ANTINOUS and Hadrian visited the Oracle of Delphi, which connected priests with super natural beings who passed along advanced technology and information.
NOW conspiracy theorists claim that is how a modern-day laptop ended up in a Greek sculpture from 100 BC.
But historians say the sculpture is just a deceased woman "touching the lid of a shallow chest".
"I am not saying that this is depicting an ancient laptop computer," StillSpeakingOut, conspiracy theorist, said in a video he released on YouTube.
"But when I look at the sculpture I can't help but think about the Oracle of Delphi, which was supposed to allow the priests to connect with the gods to retrieve advanced information and various aspects."
The sculpture, "Grave Naiskos of an Enthroned Woman with an Attendant" is on display at The J. Paul Getty Museum in Malibu, California.
"Lounging in a cushion armchair, a woman reaches out to touch the lid of a shallow chest held by a servant girl on this funerary," reads the historian's description.
The concept of this image has been a part of Greek funerary art for centuries and most likely pertains to the hope they that will still have the same earthly pleasures in the afterlife.
It depicts an object that closely resembles a modern laptop or handheld device with USB ports, explained StillSpeakingOut.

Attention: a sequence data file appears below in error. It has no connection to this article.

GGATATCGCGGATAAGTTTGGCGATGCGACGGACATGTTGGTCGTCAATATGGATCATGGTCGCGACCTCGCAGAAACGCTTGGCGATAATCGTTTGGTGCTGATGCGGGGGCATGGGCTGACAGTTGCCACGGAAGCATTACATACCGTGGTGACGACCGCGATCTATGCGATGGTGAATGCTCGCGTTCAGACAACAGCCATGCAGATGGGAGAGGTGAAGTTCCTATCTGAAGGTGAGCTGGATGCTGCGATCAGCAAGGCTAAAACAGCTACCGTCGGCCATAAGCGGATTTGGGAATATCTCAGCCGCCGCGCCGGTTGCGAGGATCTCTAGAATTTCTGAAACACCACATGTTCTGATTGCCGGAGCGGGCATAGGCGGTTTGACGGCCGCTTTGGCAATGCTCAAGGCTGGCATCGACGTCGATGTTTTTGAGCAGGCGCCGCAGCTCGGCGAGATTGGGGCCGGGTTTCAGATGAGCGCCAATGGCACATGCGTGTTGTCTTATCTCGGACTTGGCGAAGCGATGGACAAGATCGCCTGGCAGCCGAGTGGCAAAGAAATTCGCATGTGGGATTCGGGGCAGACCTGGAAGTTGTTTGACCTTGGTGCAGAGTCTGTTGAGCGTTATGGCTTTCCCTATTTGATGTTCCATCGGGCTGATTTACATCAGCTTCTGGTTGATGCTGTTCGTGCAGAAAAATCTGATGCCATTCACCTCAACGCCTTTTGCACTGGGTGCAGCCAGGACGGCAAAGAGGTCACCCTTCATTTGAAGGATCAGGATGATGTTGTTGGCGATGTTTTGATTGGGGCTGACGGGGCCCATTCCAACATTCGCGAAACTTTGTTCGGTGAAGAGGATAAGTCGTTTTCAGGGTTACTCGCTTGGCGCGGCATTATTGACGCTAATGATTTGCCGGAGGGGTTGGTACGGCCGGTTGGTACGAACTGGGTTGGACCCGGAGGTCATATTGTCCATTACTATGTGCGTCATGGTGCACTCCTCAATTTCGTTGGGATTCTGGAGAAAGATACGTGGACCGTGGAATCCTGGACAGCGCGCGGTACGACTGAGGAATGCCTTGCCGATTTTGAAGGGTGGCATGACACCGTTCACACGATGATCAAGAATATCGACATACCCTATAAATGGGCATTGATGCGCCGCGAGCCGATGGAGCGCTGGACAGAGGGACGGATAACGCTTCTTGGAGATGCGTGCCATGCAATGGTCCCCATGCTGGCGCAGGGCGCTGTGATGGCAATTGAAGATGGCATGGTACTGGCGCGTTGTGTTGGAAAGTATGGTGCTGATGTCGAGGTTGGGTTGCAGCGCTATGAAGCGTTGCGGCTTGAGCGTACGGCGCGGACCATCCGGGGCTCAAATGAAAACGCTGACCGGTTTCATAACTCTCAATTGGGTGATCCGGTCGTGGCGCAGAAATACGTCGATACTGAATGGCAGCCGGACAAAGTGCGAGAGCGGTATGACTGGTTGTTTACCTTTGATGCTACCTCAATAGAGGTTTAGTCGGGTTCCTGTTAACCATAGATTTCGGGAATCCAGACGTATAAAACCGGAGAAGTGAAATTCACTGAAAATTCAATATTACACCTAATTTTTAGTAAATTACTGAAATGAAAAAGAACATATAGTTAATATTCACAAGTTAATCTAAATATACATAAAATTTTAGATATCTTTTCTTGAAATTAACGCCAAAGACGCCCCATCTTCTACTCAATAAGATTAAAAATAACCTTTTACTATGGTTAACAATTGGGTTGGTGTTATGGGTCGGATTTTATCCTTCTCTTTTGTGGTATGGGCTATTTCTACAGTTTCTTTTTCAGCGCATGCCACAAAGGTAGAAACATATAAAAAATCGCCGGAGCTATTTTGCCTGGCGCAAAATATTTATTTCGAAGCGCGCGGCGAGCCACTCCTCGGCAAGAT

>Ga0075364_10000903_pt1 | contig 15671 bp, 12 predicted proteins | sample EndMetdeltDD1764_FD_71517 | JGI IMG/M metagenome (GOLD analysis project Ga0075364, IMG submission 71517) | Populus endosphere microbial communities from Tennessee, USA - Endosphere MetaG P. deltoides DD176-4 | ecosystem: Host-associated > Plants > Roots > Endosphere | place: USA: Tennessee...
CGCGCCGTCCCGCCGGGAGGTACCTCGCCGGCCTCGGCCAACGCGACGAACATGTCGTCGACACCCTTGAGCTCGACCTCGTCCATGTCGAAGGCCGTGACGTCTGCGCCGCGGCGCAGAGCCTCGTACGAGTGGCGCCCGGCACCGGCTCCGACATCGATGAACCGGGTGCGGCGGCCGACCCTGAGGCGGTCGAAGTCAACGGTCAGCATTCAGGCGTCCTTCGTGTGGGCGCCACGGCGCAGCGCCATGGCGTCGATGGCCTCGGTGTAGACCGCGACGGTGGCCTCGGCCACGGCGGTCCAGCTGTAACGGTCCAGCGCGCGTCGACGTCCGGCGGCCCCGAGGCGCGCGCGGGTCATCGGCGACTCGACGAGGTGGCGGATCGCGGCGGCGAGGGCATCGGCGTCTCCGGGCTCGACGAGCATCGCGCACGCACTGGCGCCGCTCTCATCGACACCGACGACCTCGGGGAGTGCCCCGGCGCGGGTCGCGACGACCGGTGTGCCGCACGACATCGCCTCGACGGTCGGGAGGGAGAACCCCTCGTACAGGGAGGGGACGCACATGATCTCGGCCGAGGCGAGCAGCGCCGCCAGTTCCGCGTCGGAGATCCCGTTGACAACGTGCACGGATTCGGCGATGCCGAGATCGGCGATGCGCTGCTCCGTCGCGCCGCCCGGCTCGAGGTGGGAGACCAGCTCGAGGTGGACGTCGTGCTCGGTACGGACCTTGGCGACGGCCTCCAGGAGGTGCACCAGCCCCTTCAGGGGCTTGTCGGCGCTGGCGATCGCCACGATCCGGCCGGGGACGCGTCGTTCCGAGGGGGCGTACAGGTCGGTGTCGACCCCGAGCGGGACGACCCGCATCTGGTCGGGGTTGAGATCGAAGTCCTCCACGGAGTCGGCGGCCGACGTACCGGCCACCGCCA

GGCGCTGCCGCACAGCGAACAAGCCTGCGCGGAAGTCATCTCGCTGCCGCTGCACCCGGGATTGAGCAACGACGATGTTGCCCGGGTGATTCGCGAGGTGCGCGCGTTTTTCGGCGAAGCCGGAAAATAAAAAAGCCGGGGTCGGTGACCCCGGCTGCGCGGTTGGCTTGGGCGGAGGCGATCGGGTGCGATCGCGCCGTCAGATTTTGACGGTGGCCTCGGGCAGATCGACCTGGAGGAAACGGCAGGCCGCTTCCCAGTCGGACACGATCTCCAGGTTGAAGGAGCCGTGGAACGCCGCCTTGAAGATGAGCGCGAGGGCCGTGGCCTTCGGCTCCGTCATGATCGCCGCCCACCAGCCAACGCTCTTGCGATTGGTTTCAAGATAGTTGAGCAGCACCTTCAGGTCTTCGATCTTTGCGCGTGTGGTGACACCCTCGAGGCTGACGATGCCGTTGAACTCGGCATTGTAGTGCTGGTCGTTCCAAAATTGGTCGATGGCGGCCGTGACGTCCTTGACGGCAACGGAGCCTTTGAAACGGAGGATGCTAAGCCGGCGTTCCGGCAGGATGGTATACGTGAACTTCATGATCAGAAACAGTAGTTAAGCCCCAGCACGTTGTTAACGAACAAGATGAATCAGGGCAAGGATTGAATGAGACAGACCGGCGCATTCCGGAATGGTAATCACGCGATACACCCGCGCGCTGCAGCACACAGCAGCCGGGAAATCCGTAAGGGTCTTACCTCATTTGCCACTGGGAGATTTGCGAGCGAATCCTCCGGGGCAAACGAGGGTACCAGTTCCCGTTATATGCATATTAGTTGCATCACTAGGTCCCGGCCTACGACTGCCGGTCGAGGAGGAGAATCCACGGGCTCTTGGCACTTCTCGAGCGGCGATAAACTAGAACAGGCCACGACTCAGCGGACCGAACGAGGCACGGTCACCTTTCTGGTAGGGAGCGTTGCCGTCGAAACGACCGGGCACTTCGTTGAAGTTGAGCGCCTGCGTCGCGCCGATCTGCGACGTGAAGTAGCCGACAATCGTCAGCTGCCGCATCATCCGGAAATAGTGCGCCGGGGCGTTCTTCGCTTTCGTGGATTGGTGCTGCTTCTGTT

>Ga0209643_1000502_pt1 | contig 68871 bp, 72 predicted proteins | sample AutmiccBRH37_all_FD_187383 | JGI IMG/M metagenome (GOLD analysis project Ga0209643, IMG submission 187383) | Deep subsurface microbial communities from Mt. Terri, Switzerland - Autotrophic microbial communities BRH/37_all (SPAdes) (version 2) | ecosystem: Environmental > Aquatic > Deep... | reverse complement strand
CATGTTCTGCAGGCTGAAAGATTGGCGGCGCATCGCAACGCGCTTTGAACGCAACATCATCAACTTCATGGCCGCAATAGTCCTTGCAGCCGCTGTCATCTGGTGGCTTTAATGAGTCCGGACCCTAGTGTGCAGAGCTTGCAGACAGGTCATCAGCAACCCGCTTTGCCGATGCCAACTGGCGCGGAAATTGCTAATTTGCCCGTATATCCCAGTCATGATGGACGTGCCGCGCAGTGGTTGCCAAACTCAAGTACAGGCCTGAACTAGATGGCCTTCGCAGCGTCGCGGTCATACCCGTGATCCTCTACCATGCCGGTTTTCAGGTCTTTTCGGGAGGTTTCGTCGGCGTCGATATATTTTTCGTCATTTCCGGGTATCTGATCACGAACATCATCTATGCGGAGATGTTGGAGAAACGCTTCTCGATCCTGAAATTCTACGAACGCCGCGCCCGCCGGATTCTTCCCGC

Another picture taken by a tourist, we see the object is wide but the structure is too narrow to be a jewelry box and it doesn't match the depictions of the mythical Pandora Box either, he explained.
The myth says the Oracle of Delphi would allow priests to connect with the gods, aliens or time travelers who would share 'advanced information and high-tech devices.
Those who don’t believe in aliens or time travel, say the object is a wax tablet that ancient Greeks used for writing with a stylus or pen, reported Inquisitr.
But paranormal investigators argue that the "wax tablet" shown in the funerary relief sculpture does not resemble any other wax tablets seen in Greek art.
StillSpeakingOut says the object shown etched in the sculpture is much thinner than the wax tablets and that the woman isn't holding stylus, also seen in Greek art with individuals using the wax tablet.
Believers do not see the box as a jewel box or a wax tablet, but a modern-day electronic laptop computer with USB ports on the side, which have never been seen in other examples of jewel boxes or wax tablets.
The woman's eyes are focused on the inner lid of the object, the same location of a laptop monitor, conspiracy theorists claim.
And even go so far to argue that the way her fingers are touching the lid looks like she is using a touchscreen device.
"I can't help but think that Erich von Däniken had been right all this time and that most of these myths of magical artifacts given by the gods to a very restricted group of individuals in ancient civilizations were high-tech devices similar to what we have today," said StillSpeakingOut.